ROLI Seaboard Rise Review
Just when you think that there couldn’t possibly be any more instrument possibilities in the world, ROLI come along and surprise us with what they’re calling the Seaboard Rise. It’s as if one of those ‘old skool’ synthesisers came together with a traditional piano and had a rubbery covered baby. The ROLI Seaboard Rise definitely looks pretty funky, and maybe pretty alien to some musicians on first glance. I don’t blame you, we felt the same.
ROLI first came to light with their hefty Seaboard Grand, a whopping 88 key instrument that cost up to $9,000. They then followed it up with a 61 and 37 key versions, but the smallest of the three was still coming in at around $2,000. Quite inaccessible for most musicians. So ROLI decided to downsize their invention and come out with the Seaboard Rise which you can find online for around $600-700. A much better price point, especially for newer musicians to the music scene.
The Seaboard Rise has 25 keys, a much smaller and portable version of its bigger Grand brother. It still has the same functionalities which is great too. The keys are broken into several categories branded: Strike, Press, Glide, Slide, and Lift. These keystrokes can be combined to make some pretty interesting sounds.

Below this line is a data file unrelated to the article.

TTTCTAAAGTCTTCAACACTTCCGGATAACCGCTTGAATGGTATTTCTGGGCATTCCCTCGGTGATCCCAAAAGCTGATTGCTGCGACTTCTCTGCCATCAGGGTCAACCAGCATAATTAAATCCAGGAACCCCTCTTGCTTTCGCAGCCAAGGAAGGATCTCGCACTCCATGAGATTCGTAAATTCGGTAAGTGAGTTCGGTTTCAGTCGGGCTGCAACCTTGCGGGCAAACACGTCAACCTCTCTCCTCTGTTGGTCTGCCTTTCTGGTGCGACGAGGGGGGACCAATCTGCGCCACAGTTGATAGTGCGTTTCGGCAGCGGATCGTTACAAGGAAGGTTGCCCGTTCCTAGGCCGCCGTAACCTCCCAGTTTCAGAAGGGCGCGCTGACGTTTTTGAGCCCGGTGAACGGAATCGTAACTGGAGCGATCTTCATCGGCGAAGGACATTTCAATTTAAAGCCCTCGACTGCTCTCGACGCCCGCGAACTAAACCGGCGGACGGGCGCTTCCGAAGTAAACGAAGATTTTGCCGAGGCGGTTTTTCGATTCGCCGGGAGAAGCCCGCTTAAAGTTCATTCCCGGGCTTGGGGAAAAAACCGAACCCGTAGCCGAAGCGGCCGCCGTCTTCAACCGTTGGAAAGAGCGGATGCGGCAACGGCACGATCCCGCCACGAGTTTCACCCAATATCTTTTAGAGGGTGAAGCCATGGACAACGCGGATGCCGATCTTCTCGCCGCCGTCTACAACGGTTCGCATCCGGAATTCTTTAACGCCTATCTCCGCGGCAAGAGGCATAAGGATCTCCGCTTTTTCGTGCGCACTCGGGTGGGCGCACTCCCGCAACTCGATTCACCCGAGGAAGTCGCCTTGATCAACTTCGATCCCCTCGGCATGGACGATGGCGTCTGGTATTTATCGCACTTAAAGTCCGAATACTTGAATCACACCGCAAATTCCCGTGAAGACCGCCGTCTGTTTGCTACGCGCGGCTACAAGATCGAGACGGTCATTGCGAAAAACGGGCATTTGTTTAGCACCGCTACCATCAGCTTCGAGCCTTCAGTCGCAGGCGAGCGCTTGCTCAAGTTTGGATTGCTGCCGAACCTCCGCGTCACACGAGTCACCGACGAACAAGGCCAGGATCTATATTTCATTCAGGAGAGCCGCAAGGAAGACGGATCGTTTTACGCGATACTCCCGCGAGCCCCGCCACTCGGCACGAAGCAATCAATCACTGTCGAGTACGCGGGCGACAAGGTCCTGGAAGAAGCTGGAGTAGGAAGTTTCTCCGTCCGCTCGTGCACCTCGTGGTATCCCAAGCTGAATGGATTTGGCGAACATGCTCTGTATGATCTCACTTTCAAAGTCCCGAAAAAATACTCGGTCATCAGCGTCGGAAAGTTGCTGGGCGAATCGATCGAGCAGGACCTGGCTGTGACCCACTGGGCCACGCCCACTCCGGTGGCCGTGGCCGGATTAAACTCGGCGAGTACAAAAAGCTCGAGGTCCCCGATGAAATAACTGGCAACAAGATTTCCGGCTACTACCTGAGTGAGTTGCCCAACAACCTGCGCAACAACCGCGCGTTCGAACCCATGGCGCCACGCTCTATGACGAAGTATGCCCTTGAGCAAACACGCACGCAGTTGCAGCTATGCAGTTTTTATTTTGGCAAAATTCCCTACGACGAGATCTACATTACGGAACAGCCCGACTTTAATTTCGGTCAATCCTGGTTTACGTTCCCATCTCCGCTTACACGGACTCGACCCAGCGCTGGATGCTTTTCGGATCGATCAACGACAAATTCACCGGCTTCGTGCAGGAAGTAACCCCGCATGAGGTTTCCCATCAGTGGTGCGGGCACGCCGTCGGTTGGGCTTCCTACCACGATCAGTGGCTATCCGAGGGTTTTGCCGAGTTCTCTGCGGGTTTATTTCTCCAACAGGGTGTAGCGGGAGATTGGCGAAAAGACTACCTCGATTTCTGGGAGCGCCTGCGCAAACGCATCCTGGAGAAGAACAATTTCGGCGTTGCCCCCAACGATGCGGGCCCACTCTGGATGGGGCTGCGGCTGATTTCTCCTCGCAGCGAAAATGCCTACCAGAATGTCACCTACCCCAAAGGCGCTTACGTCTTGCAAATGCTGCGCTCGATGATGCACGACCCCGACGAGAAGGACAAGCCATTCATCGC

I keep thinking of this as a piano, probably because I had piano lessons growing up and studied music practice during my education. But this is so much more. Yes you have the traditional keys, with white lines to highlight the black keys, but the fact that you are not committed to one note at a time makes a huge difference. For you music heads out there, say you strike a C note on the Seaboard Rise. Using a glide movement up and down the board in a horizontal fashion will create a pitch bend. Strike the same C key and wobble your finger will give it a wobbling sound. It’s crazy the options available here.
ROLI has used a number of ways to get their Seaboard Rise connected to a computer. The options are: USB, which will also charge the onboard battery for standalone use, Bluetooth, which works absolutely fantastically with extremely minimal input lag and finally, straight to your mobile phone using ROLI’s custom-built Noise app.
I’m in no way a great musician, but this seemed easy to pick up. After installing ROLI’s Equator software and connecting the synthesiser to my desktop, I was away, creating sounds and patterns that wouldn’t usually be heard from a traditional instrument. And as I said before, the possibilities seem endless.
One thing that I did find strange was the fact that ROLI’s Equator software doesn’t record. You would have to use some kind of external DAW for that function which is a shame. But still, they do explain that Equator is just a synthesiser engine and nothing more. I felt that the ROLI is meant to be a live instrument, meaning that you would play it in real-time, along with some kind of musical accompaniment or band. It wasn’t built to live in some dusky studio to be tinkered with. Turning up to a gig rocking one of these would definitely turn some heads though. Shame we never got to experience that, but I could imagine myself. If someone showed me their ROLI Seaboard Rise after a show, I’d be hooked. Take my money now ROLI, as a person with a background of piano playing and jamming in a band, I need one of these NOW!